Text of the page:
Normally, spring is the time when Gillson Trucking's fleet of 150 trucks are at their busiest, transporting strawberries and lettuce from the farms of California's Central Valley to restaurants in the Northeast and Midwest.
But with most of the country's restaurants shut down indefinitely, the trucks are mostly sitting idle right now.
"The produce is available, but because of these restaurant chains has been closed down there are no buyers," says the Stockton, Calif., company's co-owner, Harsimran Singh.
If business doesn't return to normal in the next month or so, he says the trucking company will have to shut down.
Texas, Florida, Alabama and other states are taking steps to phase out their stay-at-home orders, anxious to restart their economies after weeks of lockdowns and layoffs because of the coronavirus pandemic.
Business owners interviewed by NPR say they'd like nothing more than to see life return to normal, but they remain uncertain what conditions will be like a few months from now and when customers will be willing to spend again.
Many businesses have been forced to shut their doors altogether and furlough employees, but even those still operating face an uncertain future.
Among them is Enlightened, a technology consulting firm based in Washington, D.C., that has contracts with various state and federal agencies.
One contract has been put on hold and the firm had to furlough 35 of its 250 employees. They've since been rehired after the company received a loan through the federal government's Paycheck Protection Program, but the firm is no longer bringing in revenue, says CEO Antwanye Ford.
Government contracts tend to dry up when times are bad, and Enlightened officials regularly talk via Zoom, looking for ways to shore up business over the next few months.
"We meet to see how the project's going. What are we hearing from our customers? Do we see any future layoffs? What's the impact of [COVID-19] on them?" Ford asks.
Ford has already made a big concession to the virus: Though he prefers his employees to work in the office to foster a spirit of collaboration, he's agreed to let most of them work remotely.
"People don't feel safe. Some of our staff is concerned about reopening the business, and 'What does it mean for me to come into an environment where I'm around other people?' " Ford says.
San Francisco-based American Giant, which sells U.S.-made casual clothing such as hoodies and flannel shirts, has imposed strict measures to protect employees at its factories, regularly wiping down equipment and closing common areas, says CEO Bayard Winthrop.
When the lockdowns began in mid-March, Winthrop contacted the company's suppliers to tell them American Giant was putting future purchases on hold, in order to preserve cash until economic conditions became clearer, he says. Some of those same suppliers face financing questions of their own, he notes.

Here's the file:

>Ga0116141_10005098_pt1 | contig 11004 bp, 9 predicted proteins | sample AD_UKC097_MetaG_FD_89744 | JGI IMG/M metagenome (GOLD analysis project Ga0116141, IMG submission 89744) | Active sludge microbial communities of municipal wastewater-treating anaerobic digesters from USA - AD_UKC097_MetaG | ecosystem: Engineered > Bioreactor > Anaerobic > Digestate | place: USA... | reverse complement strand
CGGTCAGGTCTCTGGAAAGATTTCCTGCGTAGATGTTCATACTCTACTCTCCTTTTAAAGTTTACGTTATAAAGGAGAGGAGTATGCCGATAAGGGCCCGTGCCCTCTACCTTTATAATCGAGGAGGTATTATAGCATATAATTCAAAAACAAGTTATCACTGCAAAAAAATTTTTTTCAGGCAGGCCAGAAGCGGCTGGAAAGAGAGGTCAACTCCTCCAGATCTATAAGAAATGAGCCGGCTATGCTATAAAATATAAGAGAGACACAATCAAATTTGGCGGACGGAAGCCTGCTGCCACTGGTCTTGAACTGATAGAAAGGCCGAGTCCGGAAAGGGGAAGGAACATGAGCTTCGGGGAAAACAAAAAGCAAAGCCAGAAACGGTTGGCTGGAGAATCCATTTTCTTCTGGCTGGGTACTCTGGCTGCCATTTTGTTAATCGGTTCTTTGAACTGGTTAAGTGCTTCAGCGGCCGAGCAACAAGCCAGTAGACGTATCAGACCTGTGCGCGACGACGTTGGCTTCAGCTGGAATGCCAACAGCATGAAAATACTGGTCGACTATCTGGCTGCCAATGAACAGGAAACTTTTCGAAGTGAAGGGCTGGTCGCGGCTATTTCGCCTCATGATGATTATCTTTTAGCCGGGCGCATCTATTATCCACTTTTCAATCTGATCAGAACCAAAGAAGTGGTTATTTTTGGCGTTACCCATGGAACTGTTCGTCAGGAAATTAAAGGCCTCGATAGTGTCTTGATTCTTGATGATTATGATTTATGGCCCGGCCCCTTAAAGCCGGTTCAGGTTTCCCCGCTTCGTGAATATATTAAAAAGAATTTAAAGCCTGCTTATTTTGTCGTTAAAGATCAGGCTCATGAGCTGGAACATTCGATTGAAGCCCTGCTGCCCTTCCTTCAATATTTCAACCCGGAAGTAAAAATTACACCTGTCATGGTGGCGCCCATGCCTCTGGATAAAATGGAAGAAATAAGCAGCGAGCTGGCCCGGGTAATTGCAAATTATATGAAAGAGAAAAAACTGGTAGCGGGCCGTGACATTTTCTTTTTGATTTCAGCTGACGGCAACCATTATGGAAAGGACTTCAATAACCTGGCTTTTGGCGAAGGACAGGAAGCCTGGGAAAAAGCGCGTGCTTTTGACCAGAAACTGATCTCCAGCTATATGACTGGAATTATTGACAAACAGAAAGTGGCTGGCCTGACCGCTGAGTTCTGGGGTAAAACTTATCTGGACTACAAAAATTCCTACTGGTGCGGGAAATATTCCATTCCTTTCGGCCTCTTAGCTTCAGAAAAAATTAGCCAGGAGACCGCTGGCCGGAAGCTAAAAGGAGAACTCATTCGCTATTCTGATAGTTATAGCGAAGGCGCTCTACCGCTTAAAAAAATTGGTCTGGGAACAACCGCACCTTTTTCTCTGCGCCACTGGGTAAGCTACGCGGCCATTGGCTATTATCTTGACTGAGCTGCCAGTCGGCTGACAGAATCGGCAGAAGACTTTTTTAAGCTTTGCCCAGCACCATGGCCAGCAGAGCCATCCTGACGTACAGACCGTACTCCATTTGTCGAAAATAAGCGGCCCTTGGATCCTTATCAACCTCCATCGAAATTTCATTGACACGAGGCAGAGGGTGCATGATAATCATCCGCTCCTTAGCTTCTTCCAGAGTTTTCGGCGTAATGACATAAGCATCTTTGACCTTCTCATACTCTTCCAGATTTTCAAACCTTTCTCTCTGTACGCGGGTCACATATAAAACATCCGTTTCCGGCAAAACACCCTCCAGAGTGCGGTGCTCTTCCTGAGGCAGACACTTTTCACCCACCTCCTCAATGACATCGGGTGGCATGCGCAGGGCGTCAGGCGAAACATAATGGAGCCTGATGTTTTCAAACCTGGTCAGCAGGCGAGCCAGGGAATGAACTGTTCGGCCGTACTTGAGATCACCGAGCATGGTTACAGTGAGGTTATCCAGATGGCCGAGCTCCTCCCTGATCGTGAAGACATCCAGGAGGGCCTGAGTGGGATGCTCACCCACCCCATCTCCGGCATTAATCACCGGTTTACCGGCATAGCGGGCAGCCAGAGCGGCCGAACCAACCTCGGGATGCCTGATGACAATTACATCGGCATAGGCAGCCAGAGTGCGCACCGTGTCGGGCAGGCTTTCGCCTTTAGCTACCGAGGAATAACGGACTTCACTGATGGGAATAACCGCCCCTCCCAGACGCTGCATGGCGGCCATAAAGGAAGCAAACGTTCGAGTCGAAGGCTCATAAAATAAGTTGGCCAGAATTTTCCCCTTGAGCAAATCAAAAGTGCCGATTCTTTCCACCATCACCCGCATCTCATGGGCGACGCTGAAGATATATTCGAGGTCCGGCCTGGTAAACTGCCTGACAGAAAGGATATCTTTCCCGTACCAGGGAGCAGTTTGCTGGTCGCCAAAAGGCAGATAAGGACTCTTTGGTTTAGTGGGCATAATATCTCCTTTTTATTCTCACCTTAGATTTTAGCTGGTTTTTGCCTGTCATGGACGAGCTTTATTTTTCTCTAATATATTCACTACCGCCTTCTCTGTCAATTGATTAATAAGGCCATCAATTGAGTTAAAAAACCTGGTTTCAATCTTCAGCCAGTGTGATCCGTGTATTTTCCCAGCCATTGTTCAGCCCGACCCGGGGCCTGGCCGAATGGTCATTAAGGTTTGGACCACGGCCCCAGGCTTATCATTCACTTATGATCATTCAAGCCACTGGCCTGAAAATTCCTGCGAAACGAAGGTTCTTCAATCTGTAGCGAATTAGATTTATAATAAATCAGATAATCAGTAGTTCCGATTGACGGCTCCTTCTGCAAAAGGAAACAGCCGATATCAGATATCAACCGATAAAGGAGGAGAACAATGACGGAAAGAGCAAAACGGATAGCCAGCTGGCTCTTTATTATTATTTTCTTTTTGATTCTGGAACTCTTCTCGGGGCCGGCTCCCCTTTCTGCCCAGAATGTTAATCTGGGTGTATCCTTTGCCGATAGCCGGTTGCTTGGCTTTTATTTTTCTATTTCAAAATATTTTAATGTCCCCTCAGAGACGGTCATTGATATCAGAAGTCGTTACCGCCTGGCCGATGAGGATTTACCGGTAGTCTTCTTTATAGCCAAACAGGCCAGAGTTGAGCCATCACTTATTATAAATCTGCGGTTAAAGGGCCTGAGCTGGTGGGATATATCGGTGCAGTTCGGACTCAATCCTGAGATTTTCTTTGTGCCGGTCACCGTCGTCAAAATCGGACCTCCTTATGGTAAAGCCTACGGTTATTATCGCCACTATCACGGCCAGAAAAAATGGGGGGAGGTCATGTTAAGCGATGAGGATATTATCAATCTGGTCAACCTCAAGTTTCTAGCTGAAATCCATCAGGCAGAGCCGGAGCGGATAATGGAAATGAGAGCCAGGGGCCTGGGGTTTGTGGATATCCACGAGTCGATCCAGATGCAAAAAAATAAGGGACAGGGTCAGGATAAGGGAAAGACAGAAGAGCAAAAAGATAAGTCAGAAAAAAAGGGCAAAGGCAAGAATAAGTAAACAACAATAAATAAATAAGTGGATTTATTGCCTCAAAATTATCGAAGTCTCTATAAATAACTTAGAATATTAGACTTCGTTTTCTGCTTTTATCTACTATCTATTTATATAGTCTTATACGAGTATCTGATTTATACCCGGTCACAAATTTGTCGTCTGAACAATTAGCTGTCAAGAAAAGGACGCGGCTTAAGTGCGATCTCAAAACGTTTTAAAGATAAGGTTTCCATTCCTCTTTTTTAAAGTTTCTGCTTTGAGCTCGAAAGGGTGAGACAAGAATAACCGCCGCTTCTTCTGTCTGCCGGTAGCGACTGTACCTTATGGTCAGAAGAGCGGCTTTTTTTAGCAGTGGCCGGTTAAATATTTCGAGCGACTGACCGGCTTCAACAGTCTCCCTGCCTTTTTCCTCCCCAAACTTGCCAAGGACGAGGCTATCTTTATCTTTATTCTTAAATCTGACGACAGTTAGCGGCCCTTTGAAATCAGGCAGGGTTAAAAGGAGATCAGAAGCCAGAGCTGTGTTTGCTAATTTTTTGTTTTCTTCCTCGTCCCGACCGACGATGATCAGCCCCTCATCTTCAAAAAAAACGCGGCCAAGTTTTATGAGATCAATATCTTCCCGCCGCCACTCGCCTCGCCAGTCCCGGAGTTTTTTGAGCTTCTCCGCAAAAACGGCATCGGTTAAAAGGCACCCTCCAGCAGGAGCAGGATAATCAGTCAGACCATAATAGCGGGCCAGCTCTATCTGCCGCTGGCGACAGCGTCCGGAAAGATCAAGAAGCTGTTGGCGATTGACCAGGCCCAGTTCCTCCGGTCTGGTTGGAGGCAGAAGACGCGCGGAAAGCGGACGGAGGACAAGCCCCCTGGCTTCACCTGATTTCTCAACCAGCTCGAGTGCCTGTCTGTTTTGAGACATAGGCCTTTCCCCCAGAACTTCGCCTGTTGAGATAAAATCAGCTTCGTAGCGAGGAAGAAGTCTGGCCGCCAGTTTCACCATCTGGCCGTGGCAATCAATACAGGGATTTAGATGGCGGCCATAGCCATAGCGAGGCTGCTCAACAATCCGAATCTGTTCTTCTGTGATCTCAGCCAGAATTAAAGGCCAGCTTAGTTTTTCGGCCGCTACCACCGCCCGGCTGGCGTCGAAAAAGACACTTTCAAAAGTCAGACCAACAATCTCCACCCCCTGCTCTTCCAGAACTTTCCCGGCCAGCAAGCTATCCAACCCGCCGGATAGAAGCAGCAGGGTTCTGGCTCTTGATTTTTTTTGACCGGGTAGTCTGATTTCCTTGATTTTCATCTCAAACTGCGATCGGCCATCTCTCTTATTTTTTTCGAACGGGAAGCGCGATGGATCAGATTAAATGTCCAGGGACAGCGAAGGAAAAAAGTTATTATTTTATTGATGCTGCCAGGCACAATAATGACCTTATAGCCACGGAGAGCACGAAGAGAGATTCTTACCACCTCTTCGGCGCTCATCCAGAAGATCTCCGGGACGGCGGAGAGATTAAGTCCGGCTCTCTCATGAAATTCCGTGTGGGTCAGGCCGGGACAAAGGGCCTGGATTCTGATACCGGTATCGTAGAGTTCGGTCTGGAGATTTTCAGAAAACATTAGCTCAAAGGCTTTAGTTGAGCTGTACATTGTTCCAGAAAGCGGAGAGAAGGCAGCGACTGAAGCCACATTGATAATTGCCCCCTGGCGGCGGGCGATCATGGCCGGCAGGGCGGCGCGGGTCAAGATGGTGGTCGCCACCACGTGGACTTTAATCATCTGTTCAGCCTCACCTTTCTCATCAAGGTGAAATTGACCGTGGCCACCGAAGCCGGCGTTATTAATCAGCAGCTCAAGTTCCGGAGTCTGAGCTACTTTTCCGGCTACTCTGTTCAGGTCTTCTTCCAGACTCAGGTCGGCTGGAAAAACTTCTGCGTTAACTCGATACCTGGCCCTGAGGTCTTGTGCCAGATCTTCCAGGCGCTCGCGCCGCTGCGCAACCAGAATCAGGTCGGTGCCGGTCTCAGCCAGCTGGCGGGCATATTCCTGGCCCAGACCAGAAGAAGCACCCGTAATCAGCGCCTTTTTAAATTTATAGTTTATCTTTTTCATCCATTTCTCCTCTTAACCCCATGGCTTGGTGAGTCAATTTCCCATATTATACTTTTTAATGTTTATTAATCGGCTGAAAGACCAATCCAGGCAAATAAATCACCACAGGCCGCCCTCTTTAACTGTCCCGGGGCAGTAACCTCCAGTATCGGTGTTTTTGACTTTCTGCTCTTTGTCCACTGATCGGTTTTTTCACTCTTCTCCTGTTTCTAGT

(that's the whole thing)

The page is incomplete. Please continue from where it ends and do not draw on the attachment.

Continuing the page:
"It almost makes me get emotional about it. But to a one they all said, 'Listen, we're here and we get it. And we're going to work with you on this and let us know what you need,' " Winthrop says.
The company was pressed into service by the Trump administration to make face masks at its factories. But with the holidays approaching, American Giant needs to get back to making clothes no later than July.
Yet with so many people out of work, it's tough to know what business will even look like in six months, Winthrop says.
"What worries me obviously is that people haven't really fully yet digested how bad this is going to be for the economy," he says. "And if wallets start to really close up, it's just a different scenario."
STEVE INSKEEP, HOST:
Now, Florida is just one of a number of states lifting restrictions. In fact, governors allowed stay-at-home orders to expire last night in numerous states, including Alabama, Maine, Idaho, Tennessee and Texas. In those states, many businesses can reopen - although, also as in Florida, with rules to enforce social distancing for the most part.
NPR's Jim Zarroli has been talking with people who manage businesses across this country and is on the line. Jim, good morning.
JIM ZARROLI, BYLINE: Good morning.
INSKEEP: How different is the world that a business owner is going to re-enter now?
ZARROLI: Nothing like this has ever happened before. I mean, this is just a - we've seen a huge number of businesses close. You know, people have stopped driving. They've stopped flying. Thirty million people have joined the unemployment lines just since mid-March. That's six weeks. The economy shrank 4.8% during the first three months of the year, but it is likely to shrink a lot more over the next few months. And the worst part is, you know, nobody has any real idea about when things are going to go back to normal or, you know, even if they will.